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John H. Hannah Jr.


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John H. Hannah Jr., an East Texas Democrat who grew up in tiny Diboll, rose to prominence in Texas politics and became a respected U.S. district judge, died Thursday morning of a heart attack. He was 64.

Hannah, chief judge for the U.S. Eastern District of Texas, was attending a judicial conference in West Palm Beach, Fla., when he was stricken in his hotel room. His wife, U.S. Magistrate Judith Guthrie, was with Hannah when he died.

"Simply put, what John Hannah was, what he stood for in his personal life and professional life, was to figure out what the right thing was and do it, work hard at it, and don't give a damn what people think about it," said Lufkin lawyer Claude Welch, who had been friends with Hannah since the two were second-graders. "Usually, it wasn't too difficult for John to figure out what the right thing was."

Before he was elevated to the federal bench in 1994 by then-President Clinton, Hannah had served as a state legislator, public interest lawyer, district attorney, federal prosecutor and Texas secretary of state.

The outpouring of testaments from lawyers, judges and politicians after news of his death echoed with themes of Hannah's evenhanded jurisprudence and zeal for public service.

"I never worked for a man who put more stock in ethics and integrity in government," said Democratic political consultant Harold Cook, who worked for Hannah at the secretary of state's office in the early 1990s. "He lived every day in public service never forgetting that those in the people's government should be honest brokers, square dealers and plain talkers."

Born and raised in Diboll, Hannah served in the U.S. Navy before attending Sam Houston State College. He was elected to the state House in 1967 for the first of three terms, and earned a law degree from South Texas College of Law while serving in the Legislature.

As a state lawmaker, Hannah was a member of the so-called Dirty 30, a group of reformist Democrats who helped force out Speaker Gus Mutscher in the Sharpstown stock-fraud scandal.

Welch recalled how Hannah drew fire as a representative when he publicly supported the re-election bid of a black legislator from Houston.

"That caused a little bit of a row up here in the Piney Woods, and John got calls," Welch said. "He was being criticized by some of his opponents. John's answer was, `The only reason you're calling me is because he's black, so why are we talking about it? He's my friend.' "

After a stint in private law practice, Hannah was elected Angelina County district attorney in 1973, then served as legal counsel for the public interest group Common Cause.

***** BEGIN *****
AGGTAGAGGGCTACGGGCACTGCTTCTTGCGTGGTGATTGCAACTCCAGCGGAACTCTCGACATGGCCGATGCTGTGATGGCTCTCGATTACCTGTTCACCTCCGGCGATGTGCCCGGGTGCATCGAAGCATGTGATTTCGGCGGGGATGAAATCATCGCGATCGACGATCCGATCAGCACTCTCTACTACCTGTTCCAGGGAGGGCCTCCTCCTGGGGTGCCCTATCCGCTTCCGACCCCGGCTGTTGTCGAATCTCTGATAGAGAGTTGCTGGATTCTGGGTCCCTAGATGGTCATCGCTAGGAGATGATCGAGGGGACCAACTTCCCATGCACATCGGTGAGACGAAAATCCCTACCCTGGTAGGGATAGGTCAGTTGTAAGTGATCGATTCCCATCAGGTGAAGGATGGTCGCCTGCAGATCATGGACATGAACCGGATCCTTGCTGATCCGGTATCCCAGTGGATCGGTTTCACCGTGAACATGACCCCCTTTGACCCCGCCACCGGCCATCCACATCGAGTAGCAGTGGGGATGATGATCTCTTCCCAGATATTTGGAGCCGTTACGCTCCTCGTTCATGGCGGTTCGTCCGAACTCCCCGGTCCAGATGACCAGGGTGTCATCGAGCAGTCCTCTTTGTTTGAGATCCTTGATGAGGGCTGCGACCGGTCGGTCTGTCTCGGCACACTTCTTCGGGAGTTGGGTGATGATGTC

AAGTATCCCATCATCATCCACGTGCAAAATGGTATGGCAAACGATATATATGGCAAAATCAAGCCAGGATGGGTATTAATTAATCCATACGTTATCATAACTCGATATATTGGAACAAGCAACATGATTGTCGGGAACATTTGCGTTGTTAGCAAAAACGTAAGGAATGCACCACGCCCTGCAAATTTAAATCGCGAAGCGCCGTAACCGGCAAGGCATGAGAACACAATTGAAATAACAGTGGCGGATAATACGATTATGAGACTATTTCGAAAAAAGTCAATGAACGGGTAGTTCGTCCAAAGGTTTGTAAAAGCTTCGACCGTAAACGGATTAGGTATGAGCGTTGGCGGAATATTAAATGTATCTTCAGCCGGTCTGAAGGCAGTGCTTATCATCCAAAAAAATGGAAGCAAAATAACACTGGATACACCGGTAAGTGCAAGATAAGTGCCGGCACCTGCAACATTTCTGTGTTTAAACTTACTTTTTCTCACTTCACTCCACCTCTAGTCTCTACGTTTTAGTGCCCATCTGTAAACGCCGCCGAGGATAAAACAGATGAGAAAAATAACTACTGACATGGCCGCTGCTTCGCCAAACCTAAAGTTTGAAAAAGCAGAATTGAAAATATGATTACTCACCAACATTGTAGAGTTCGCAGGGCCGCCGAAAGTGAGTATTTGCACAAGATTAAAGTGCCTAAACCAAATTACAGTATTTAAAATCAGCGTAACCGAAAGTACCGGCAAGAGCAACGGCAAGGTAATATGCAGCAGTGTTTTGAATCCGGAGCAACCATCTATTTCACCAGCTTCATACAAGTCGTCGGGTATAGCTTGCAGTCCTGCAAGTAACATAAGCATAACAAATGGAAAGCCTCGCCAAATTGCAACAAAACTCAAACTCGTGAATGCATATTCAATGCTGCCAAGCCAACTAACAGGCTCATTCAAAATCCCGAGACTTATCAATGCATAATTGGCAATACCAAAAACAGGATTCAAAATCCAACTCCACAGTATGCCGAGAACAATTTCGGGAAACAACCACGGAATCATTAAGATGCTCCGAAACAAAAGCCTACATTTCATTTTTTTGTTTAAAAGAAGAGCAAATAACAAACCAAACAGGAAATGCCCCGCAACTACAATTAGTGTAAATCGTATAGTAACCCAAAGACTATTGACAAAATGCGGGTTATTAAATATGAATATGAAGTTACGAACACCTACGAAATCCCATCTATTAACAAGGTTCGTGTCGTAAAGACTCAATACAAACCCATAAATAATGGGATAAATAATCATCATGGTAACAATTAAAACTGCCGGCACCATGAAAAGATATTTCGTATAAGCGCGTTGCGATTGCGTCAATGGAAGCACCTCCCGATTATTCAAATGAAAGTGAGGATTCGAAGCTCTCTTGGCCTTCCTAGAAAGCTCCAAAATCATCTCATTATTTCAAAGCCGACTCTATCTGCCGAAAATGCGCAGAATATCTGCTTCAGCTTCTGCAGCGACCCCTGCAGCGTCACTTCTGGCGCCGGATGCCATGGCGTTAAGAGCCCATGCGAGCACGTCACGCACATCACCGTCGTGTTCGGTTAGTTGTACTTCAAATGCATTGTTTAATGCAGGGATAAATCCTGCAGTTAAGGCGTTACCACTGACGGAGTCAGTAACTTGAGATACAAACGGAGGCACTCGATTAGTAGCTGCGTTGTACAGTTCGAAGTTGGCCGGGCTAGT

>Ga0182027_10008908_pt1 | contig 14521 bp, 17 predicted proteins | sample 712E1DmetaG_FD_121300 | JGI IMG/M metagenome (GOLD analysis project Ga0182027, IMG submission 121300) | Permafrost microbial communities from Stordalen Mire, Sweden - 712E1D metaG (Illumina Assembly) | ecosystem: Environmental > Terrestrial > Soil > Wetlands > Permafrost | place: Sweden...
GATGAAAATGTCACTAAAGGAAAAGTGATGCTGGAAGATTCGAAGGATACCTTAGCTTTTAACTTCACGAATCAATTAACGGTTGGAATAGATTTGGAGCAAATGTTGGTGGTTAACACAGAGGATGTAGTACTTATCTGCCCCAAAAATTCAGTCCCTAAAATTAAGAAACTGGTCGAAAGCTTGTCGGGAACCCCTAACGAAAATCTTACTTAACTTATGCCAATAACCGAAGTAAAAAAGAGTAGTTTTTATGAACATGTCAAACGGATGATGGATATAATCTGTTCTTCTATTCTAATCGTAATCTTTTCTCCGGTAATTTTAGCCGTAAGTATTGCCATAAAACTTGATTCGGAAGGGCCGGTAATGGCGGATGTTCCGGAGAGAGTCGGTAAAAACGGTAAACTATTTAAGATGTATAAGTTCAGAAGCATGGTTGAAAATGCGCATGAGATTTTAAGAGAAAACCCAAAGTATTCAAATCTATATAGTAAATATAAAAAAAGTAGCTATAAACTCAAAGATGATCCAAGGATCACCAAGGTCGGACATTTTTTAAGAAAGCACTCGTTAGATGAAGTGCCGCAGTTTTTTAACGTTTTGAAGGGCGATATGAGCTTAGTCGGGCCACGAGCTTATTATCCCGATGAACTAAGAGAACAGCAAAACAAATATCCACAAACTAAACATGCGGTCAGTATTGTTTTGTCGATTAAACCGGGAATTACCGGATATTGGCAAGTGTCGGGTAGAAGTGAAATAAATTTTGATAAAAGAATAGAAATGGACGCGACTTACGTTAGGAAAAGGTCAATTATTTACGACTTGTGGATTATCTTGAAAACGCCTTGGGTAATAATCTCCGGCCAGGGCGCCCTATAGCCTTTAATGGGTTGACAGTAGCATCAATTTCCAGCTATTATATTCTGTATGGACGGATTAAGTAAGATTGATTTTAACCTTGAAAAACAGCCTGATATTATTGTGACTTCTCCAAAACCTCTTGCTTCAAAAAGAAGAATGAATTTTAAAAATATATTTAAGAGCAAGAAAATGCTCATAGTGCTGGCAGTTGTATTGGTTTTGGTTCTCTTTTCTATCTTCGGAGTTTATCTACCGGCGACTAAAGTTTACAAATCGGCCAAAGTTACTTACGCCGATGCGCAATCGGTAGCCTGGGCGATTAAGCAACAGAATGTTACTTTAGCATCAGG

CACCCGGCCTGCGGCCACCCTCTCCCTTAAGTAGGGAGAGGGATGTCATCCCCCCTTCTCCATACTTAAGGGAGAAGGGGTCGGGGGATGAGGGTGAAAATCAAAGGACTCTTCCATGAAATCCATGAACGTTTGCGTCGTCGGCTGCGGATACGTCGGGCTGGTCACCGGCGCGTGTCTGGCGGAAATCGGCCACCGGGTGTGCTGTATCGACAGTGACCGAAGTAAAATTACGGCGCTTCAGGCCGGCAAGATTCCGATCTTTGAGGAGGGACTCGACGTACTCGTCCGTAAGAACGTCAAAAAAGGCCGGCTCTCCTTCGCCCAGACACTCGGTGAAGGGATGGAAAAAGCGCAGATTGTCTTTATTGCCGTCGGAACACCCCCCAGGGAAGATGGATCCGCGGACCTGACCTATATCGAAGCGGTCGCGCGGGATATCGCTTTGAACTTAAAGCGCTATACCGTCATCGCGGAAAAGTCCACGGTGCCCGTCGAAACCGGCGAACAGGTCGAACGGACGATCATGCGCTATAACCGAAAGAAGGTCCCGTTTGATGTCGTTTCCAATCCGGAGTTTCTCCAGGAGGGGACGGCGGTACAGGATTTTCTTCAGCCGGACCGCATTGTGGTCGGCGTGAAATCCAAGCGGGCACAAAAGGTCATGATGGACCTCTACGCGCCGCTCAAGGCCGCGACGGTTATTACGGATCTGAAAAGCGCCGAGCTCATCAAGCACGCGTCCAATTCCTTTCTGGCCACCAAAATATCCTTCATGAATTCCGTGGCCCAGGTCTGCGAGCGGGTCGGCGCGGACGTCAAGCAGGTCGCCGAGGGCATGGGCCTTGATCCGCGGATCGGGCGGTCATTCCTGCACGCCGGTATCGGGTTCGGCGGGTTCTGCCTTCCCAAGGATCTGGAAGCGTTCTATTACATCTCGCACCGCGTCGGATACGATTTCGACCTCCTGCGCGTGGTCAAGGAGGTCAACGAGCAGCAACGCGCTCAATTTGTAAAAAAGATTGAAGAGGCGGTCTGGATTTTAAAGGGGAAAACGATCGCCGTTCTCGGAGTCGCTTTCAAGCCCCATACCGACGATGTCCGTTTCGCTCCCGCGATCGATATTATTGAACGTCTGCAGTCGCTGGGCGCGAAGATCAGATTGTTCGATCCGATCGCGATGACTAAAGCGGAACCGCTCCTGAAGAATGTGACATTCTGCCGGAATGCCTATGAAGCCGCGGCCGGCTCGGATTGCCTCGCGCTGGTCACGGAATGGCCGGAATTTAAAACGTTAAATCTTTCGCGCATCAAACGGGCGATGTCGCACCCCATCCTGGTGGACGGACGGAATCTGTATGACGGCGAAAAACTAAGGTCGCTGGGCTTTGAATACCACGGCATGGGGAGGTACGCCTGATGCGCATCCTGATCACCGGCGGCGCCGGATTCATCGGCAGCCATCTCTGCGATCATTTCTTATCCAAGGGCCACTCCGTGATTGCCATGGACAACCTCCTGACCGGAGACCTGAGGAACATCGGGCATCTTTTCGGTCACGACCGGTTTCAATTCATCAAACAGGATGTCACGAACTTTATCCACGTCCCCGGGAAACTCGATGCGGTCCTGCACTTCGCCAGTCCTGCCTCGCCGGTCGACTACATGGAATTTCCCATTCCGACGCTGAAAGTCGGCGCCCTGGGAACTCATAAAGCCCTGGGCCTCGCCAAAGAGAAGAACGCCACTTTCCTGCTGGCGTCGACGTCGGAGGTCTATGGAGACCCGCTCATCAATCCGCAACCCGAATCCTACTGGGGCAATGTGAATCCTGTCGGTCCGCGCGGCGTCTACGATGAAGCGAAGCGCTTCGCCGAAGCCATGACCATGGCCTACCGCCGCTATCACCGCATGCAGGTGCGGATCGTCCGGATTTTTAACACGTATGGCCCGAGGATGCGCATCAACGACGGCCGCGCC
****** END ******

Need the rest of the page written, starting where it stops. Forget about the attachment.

In 1977, then-President Carter appointed Hannah U.S. attorney for the eastern district of Texas, a post he held for four years. In 1982, Hannah waged an unsuccessful bid for state attorney general.

In 1991, Hannah was appointed secretary of state by then-Gov. Ann Richards, a post he held until he was tapped by Clinton for the federal bench.

Cook remembered Hannah's dismay when he went to tour his federal courtroom and saw a metal detector outside the door. Hannah ordered the bailiff to have it removed, saying "this government should be about protecting people, not about protecting itself," Cook said.

The metal detector stayed.

Hannah became chief judge of the district in 2001, and sat alternately in both Lufkin and Tyler.

President Bush will appoint a replacement for Hannah.

Both as secretary of state and federal judge, Hannah often was involved in the state's redistricting battles. In 2001, he was one of three federal judges who drafted the current Texas congressional districts after the Legislature failed to come up with a map.

A court hearing on challenges to a new Republican-drawn congressional map passed this year was to have been Monday, but it will be delayed for Hannah's funeral.

Hannah's funeral will be at 10 a.m. Monday at First Baptist Church in Tyler. In addition to his wife, Hannah is survived by father John Hannah Sr. of Diboll; son John Hannah III of Austin; brother James Hannah, a Texas A&M professor; and granddaughter Rebecca of Austin.

Sometime soon, Welch said, Hannah's friends and fellow judges will gather for a less formal memorial that Hannah himself requested.

"The most enjoyable thing he did, short of being with his granddaughter, was sitting around a table smoking cigarettes and drinking whiskey with his buddies," Welch said.

Often, those sessions took place at a watering hole on the square in Tyler, Welch said, and Hannah had told his secretary that he wanted people to gather there upon his death.

"We'll do it," Welch said.

This article contains material from The Associated Press.

Published in Austin American-Statesman on Dec. 5, 2003
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